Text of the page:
Wednesday, May 29, 2019

SCOTUS Takes Half Step on Abortion

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The Supreme Court of the United States chose to compromise in a ruling published yesterday on a case having to do with abortion.

They reinstated a provision of Indiana law that requires abortion clinics to cremate or bury fetal remains, rather than sell or simply dispose of them as waste.

However, they declined to review a second provision that banned abortions on the basis of sex, race, or disability.

Here's what you need to know.

Be informed.

The overview:


  • The Supreme Court reached an apparent compromise in an abortion dispute from Indiana, keeping the issue off its docket as abortion roils the 2020 race.
  • The justices reinstated a rule providing for humane disposal of fetal remains, but left a lower court ruling striking down the state’s trait-selective abortion ban untouched.
  • In a separate opinion, Justice Clarence Thomas said the states have a compelling interest in ensuring abortion does not become a tool of eugenics.
In an apparent compromise, the High Court reinstated a provision of Indiana law requiring abortion clinics to cremate or bury fetal remains.

The compromise, however, is that the justices declined to review a second provision that banned abortions on the basis of sex, race, or disability---which is eugenics.

The 7th US Circuit Court of Appeals had previously ruled that both provisions were unconstitutional.

Humane disposal of remains.


The 7th Court had not identified a rational basis for its fetal disposal regulations since a fetus does not qualify under the law as a human being.

The Supreme Court ruling reversed that notion saying this:
"The Court has already acknowledged that a state has a legitimate interest in proper disposal of fetal remains. The 7th Circuit clearly erred in failing to recognize that interest as a permissible basis for Indiana's disposition lam."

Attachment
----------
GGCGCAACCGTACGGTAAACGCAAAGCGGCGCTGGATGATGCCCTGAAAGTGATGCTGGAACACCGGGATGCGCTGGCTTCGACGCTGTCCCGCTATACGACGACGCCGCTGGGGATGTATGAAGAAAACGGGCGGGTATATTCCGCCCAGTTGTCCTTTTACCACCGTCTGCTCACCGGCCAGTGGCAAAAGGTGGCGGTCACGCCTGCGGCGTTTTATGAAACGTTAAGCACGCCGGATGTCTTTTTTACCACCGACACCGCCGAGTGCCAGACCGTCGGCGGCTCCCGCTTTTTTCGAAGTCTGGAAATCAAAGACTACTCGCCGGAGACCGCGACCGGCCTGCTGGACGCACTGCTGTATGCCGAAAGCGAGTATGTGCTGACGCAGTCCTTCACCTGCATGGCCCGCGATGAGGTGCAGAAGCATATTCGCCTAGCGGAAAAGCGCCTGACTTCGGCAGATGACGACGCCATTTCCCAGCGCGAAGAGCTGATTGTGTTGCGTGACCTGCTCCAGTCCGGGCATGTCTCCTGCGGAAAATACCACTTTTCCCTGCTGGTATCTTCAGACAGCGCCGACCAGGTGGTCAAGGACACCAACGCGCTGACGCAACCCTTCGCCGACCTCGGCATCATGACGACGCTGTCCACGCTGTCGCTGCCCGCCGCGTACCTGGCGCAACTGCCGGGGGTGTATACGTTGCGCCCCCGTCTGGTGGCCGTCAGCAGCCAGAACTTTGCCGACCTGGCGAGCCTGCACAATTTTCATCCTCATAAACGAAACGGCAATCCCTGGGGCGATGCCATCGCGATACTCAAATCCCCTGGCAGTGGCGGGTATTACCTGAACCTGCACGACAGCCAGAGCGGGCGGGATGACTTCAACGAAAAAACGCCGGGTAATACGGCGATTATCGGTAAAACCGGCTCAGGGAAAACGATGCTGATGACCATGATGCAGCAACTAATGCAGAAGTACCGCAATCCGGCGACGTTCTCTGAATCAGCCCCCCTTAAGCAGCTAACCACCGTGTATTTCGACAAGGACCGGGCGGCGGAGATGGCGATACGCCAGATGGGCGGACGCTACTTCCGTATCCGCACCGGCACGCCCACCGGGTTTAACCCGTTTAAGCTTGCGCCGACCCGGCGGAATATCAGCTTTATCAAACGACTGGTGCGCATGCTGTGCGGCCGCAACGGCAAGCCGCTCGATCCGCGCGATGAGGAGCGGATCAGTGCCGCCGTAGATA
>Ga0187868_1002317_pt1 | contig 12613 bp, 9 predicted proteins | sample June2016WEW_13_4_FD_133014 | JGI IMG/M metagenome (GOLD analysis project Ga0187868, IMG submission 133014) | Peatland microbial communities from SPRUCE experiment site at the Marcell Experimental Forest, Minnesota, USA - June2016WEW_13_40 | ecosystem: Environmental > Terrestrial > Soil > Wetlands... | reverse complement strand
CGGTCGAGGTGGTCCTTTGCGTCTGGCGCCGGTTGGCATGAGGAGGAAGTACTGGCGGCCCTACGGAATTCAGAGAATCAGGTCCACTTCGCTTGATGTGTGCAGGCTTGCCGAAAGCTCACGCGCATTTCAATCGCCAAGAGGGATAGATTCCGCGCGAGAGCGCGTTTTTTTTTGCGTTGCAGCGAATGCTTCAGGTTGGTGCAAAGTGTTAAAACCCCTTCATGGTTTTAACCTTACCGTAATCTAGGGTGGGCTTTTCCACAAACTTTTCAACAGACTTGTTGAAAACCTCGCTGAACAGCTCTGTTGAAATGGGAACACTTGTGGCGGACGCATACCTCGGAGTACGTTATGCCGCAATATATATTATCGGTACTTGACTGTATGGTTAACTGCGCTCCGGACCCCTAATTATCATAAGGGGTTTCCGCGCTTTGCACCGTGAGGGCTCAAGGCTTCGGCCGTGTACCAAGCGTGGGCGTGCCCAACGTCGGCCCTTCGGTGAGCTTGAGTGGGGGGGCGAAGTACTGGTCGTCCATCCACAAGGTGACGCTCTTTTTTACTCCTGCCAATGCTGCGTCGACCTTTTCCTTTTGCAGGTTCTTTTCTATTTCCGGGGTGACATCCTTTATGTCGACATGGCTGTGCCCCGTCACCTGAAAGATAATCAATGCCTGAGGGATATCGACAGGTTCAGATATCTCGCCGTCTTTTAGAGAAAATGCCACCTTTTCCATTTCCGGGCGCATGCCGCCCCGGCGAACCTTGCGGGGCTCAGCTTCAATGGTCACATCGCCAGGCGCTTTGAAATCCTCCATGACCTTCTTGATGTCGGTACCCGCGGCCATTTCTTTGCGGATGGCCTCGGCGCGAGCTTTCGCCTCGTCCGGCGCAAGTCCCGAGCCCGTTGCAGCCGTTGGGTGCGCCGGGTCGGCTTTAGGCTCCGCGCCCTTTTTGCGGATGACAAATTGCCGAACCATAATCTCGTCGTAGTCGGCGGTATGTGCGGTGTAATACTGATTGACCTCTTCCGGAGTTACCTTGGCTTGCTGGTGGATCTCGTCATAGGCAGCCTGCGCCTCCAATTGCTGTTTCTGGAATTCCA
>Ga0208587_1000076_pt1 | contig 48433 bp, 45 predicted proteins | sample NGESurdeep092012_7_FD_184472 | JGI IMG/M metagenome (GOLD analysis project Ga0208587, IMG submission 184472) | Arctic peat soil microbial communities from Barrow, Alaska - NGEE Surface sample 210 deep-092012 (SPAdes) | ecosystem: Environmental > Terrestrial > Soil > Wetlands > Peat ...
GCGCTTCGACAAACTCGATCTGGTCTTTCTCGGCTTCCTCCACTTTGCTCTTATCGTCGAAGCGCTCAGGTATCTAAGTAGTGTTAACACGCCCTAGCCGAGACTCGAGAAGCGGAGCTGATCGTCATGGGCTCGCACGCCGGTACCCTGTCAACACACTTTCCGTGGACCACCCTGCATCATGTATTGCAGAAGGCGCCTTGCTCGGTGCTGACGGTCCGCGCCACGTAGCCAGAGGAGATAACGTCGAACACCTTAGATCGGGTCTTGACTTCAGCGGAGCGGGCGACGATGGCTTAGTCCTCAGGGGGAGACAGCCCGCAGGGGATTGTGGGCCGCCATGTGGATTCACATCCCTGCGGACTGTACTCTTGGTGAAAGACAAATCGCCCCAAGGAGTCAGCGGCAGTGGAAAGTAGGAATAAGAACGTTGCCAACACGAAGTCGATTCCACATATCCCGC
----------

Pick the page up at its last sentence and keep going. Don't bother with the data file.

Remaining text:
The disposal aspect was a narrow decision, showing, I believe, the Court's willingness to compromise on issues of abortion. Or; establish a record of strict adherence to precedent prior to a possible ruling on Roe v Wade.

General responses.



The reactions to the Court's decisions were varied as expected. The American Civil Liberties Union (ACLU) noted that the ruling was limited in reach, but it feared it could legitimate a recent push at the state level to enact new restrictions on abortion.

ACLU lawyer Jennifer Dalven said:
"While the ruling is limited, the law is part of a larger trend of state laws designed to stigmatize and drive abortion out of reach. Whether it's a total ban or a law designed to shut down clinics, politicians are lining up to decimate access to abortion."

She's right. There is an awakening in America to just how barbaric and morally wrong abortion really is.

The Alliance Defending Freedom (ADF), a faith-based law group, was pleased that the fetal remains rules were restored, but disappointed that the Court did not address the state's ban on trait-selective abortion.

They said, "Unborn infants shouldn't be disposed of as 'medical waste' when they die before birth, regardless of whether their deaths are spontaneous, accidental, or induced."